email | website

george @ 7:00PM | 2004-07-28| permalink

Why do you need a law to masturbate in public? Join the YU faculty and you can masturbate in synagogues and class rooms around the world!

email | website

Isaac @ 7:05PM | 2004-07-28| permalink

Kerry, no need to write your senator. You already have a heter from the Vice President.

email | website

Baal Kerry @ 7:07PM | 2004-07-28| permalink

I see from your ability to reduce a halakhic argument to absurdity that you must be a talmid muvhak of
Rav Schachter.

email | website

Baal Kerry @ 7:20PM | 2004-07-28| permalink

So that everyone can see the original offensive article by R. Schachter:

email | website

LSAT 178 @ 7:35PM | 2004-07-28| permalink

Rav Schachter, while a very knowledgable man, is highly overrated with regard to his insights and analysis.

Any person who has read enough of his work can easily spot his sloppy contradictory logic, and poor analogies, which are usually followed by a string of conclusory statements.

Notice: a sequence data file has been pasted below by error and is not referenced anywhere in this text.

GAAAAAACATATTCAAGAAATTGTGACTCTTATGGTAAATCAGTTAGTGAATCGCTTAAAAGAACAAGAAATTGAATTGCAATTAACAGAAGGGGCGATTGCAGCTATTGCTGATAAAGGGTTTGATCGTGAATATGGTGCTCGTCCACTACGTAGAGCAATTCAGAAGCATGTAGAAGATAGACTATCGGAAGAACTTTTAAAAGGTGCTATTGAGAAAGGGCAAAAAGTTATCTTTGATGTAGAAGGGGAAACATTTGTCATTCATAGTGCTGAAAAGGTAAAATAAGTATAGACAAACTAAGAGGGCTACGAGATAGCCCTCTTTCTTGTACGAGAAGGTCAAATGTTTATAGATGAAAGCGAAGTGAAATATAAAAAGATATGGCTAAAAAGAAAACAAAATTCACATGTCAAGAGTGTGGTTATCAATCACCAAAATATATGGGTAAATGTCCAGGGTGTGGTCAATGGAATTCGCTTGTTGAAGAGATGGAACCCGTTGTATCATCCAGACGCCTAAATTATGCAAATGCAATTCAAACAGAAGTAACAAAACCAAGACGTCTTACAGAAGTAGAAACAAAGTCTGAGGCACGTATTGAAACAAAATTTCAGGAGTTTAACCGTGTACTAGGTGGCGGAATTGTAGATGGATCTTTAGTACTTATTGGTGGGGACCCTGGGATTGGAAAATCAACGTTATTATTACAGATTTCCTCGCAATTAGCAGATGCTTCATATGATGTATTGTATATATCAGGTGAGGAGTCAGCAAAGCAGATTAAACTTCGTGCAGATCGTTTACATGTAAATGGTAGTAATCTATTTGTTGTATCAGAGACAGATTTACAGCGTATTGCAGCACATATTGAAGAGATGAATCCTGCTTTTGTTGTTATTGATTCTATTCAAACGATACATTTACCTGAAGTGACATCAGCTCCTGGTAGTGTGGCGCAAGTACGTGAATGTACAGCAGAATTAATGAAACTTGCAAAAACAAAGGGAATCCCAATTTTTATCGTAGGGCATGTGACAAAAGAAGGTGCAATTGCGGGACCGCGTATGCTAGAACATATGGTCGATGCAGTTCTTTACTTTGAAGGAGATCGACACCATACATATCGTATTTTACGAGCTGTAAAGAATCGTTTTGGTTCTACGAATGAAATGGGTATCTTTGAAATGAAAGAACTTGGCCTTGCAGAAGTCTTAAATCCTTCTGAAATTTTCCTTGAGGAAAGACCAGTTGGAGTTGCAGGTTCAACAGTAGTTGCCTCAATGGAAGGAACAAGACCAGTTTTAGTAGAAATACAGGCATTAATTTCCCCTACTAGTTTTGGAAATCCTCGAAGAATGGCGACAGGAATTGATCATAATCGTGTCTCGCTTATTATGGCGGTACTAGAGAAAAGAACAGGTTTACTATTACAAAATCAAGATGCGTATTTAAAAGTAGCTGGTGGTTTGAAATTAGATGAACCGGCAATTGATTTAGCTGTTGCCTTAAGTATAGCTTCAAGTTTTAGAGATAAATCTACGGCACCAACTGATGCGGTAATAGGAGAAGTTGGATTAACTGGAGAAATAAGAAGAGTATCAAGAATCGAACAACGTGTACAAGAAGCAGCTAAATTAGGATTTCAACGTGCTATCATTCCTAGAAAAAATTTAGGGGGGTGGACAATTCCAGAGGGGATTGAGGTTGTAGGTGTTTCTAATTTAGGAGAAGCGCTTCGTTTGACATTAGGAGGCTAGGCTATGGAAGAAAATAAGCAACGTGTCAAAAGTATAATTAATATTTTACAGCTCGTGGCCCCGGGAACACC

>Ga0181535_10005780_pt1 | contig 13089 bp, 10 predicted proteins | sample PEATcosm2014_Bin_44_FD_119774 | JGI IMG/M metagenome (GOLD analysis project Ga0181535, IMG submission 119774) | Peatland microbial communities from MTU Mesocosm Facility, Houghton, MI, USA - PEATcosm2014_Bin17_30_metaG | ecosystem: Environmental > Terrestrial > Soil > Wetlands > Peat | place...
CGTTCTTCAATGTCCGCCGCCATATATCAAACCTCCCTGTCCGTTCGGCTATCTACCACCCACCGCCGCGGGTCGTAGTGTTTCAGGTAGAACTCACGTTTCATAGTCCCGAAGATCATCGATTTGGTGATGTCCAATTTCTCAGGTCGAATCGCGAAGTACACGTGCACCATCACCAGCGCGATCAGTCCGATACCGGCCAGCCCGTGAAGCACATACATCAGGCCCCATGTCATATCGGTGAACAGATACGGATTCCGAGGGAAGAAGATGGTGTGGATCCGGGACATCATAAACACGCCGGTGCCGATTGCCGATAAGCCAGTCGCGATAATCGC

email | website

again?! @ 7:43PM | 2004-07-28| permalink

Kudos to Miriam for once again bringing religious insensitivity to protocols. Luke at least kept it a blog, miriam wants a rant.

Lady, your feminism is SO seventies.

email | website

anonanon @ 7:48PM | 2004-07-28| permalink

again, your use of the word lady is SO seventies.
And we don't need you to tell us - we KNOW what Luke wants. (not that there's anything wrong with that...)

email | website

Isaac @ 8:02PM | 2004-07-28| permalink

Ask an "ultra" why women can't get aliyot or read the ketuba and the answer is "that's our mesorah." Ask a "modern" and you get gymnastics.

email | website

Yehupitz @ 8:11PM | 2004-07-28| permalink